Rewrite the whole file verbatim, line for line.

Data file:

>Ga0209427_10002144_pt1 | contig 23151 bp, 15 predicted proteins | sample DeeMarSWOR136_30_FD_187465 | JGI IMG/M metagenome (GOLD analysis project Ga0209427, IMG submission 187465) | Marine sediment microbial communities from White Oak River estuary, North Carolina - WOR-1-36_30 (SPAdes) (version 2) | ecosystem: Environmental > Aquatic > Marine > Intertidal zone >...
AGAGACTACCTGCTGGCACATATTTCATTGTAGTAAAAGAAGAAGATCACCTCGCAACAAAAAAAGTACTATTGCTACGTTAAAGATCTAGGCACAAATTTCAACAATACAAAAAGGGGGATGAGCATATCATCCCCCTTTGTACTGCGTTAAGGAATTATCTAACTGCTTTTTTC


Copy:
>Ga0209427_10002144_pt1 | contig 23151 bp, 15 predicted proteins | sample DeeMarSWOR136_30_FD_187465 | JGI IMG/M metagenome (GOLD analysis project Ga0209427, IMG submission 187465) | Marine sediment microbial communities from White Oak River estuary, North Carolina - WOR-1-36_30 (SPAdes) (version 2) | ecosystem: Environmental > Aquatic > Marine > Intertidal zone >...
AGAGACTACCTGCTGGCACATATTTCATTGTAGTAAAAGAAGAAGATCACCTCGCAACAAAAAAAGTACTATTGCTACGTTAAAGATCTAGGCACAAATTTCAACAATACAAAAAGGGGGATGAGCATATCATCCCCCTTTGTACTGCGTTAAGGAATTATCTAACTGCTTTTTTC